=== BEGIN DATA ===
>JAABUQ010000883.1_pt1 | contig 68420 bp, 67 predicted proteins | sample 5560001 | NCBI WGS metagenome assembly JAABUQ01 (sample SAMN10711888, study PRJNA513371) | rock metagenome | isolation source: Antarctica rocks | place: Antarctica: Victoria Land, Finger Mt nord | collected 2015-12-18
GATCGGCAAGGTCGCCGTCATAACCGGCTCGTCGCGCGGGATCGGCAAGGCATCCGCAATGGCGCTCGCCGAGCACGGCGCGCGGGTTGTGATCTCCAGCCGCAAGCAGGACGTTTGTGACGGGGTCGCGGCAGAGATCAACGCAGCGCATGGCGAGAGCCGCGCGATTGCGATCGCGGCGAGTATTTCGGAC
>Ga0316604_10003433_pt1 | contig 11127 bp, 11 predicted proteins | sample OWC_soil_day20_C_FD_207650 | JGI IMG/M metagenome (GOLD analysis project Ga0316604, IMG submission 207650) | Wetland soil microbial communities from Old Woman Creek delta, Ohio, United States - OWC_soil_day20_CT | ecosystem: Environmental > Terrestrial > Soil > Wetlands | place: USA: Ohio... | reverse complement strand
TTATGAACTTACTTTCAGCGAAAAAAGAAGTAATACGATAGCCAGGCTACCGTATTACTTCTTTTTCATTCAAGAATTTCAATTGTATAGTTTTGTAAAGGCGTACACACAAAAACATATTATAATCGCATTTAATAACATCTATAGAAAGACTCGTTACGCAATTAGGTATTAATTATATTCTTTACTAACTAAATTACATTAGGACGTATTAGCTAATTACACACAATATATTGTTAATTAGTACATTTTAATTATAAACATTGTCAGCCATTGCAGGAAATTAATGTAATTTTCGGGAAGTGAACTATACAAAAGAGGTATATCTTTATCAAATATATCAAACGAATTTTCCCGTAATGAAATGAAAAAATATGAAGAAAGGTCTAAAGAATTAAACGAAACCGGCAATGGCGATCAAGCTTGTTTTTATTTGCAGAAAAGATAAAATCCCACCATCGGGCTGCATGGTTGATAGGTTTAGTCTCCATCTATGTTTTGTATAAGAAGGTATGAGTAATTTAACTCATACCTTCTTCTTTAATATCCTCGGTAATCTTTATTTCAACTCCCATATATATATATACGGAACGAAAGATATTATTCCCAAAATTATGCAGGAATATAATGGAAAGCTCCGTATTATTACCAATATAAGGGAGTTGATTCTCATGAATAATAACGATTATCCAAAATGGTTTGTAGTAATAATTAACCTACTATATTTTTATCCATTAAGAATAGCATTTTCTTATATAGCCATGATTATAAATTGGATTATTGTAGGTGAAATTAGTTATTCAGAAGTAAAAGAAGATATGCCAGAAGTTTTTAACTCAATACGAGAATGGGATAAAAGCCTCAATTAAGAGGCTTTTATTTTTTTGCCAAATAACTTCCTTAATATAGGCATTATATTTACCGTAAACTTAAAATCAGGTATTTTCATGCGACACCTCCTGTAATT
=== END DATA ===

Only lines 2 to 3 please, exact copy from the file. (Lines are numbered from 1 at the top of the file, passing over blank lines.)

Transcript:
GATCGGCAAGGTCGCCGTCATAACCGGCTCGTCGCGCGGGATCGGCAAGGCATCCGCAATGGCGCTCGCCGAGCACGGCGCGCGGGTTGTGATCTCCAGCCGCAAGCAGGACGTTTGTGACGGGGTCGCGGCAGAGATCAACGCAGCGCATGGCGAGAGCCGCGCGATTGCGATCGCGGCGAGTATTTCGGAC
>Ga0316604_10003433_pt1 | contig 11127 bp, 11 predicted proteins | sample OWC_soil_day20_C_FD_207650 | JGI IMG/M metagenome (GOLD analysis project Ga0316604, IMG submission 207650) | Wetland soil microbial communities from Old Woman Creek delta, Ohio, United States - OWC_soil_day20_CT | ecosystem: Environmental > Terrestrial > Soil > Wetlands | place: USA: Ohio... | reverse complement strand